The deeply moving events and the extensive media coverage of Memorial Day prompted me to think of some chilling statistics and the development of problems that perhaps have not received the attention of the Military establishment in previous wars.
The current Iraq War has claimed the lives of approximately 4,300 of our servicemen and women. Nearly 33,000 have been wounded (often severely from roadside bombs and suicide bombers). In Afghanistan, the numbers so far, are much smaller, but are likely to rise in the months and years ahead.
These numbers however do not take into account those servicemen and women suffering from Post-Traumatic Stress Disorder (PTSD), which according to recent reports, has affected one in five of those who have served in Iraq.
I’ve been thinking about these issues. Is it the horrors of high-tech modern warfare that have brought PTSD to the forefront, or have the veterans of previous wars always suffered from these problems, but without getting the attention and help that they needed? These injuries to the mind were undoubtedly present in all of our previous wars.
In the First World War where mass slaughter was the result of trench warfare and major set- piece battles, hundreds of thousands of soldiers were treated for what was then described as “shell shock.” It would certainly be understandable if virtually every participant in those gory years had some form of PTSD.
After World War II, one did not hear too much about these issues, but I was struck some years ago when my father-in-law, who had landed in France on D-Day Plus 1 and went all the way to the Rhine, was talking to my son about his wartime experiences. He has an upbeat, jovial personality and so I was truly surprised when, as he got into the description of his battle experiences, tears welled up and he started to cry. I wondered at that time how many millions of combatants had bottled up their feelings and the traumas that had produced them.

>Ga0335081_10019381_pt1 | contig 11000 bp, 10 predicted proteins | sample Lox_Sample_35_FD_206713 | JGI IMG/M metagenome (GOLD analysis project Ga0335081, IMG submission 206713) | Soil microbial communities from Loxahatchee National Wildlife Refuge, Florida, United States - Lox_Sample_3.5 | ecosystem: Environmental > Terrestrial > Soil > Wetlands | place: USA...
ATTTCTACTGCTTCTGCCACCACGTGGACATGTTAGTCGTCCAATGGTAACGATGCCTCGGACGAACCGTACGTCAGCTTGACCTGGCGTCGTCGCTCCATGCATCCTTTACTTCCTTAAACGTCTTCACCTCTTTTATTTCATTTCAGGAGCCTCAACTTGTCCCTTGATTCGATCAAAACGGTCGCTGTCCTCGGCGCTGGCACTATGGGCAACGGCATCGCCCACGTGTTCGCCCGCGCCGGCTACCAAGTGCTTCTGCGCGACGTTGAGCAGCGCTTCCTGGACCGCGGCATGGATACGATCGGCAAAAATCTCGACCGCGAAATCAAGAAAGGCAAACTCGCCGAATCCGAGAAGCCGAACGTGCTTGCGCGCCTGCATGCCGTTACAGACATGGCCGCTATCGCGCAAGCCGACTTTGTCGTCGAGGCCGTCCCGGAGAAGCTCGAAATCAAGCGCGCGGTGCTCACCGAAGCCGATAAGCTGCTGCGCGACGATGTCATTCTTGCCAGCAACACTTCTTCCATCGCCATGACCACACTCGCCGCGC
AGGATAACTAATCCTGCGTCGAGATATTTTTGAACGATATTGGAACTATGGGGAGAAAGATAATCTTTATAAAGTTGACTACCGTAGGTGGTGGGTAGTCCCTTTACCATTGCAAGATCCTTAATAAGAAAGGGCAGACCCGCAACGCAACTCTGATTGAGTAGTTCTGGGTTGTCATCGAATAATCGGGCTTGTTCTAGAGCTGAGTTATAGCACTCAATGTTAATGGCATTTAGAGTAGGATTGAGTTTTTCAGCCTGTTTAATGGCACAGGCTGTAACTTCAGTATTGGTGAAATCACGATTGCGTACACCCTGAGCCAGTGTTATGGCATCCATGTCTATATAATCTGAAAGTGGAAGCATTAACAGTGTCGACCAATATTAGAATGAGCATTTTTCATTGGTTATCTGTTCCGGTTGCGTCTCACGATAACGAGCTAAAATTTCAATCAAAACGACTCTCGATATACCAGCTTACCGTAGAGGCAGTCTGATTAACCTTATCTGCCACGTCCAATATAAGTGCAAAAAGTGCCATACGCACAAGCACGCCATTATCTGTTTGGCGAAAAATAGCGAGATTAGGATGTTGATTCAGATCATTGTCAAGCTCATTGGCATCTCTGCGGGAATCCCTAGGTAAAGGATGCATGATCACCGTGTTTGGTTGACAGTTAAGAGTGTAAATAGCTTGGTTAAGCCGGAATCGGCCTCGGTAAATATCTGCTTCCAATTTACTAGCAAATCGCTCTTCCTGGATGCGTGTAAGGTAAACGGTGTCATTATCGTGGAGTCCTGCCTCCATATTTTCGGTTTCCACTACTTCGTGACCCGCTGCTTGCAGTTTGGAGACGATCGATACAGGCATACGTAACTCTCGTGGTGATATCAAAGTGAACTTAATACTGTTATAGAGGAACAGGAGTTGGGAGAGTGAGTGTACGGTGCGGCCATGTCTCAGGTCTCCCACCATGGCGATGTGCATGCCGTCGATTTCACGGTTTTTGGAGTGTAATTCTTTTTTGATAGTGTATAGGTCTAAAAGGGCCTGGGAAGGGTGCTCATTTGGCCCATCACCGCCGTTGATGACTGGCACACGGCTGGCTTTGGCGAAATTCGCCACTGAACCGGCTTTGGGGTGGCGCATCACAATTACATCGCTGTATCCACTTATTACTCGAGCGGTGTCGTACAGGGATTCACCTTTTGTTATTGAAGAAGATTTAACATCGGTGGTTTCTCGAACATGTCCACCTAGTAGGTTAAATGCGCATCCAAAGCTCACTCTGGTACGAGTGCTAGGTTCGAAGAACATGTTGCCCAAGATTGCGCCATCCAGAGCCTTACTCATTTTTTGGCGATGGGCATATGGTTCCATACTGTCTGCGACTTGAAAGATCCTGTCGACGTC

In my recent novel, “Bear Any Burden,” the lives of the three main characters were permanently impacted by their World War II experiences. The lead character, Sir Alex Campbell, had been a nineteen-year-old Lieutenant in the British Army Intelligence Corps. at the liberation of Bergen-Belsen concentration camp in April 1945. The horrors that he saw, caused nightmares for four decades thereafter.
Anna Kaluza, daughter of an aristocratic Polish family, had never met her father and had been born in a Russian Collective Farm Labor Camp in 1940. She lived in camps for the first eight years of her life, and her elder brother provided the protection and support that was a substitute for her father.
Professor Erik Keller was fifteen years old when the Germans marched into his home town of Tarnow in Poland in September 1939. He witnessed the cruelty, abuse, and ultimate destruction of the Jewish population, including his family, and even nearly forty years after the end of the Second World War, he was still living a life which hid his true background and identity.
Unintentionally, I realized that my characters, were all suffering from some form of PTSD.
For some of our servicemen and women returning from Iraq, PTSD is likely to have an impact on the rest of their lives. The human and financial cost of these tragic issues is incalculable.
Ellis M. Goodman, author of Bear Any Burden: www.bearanyburden.com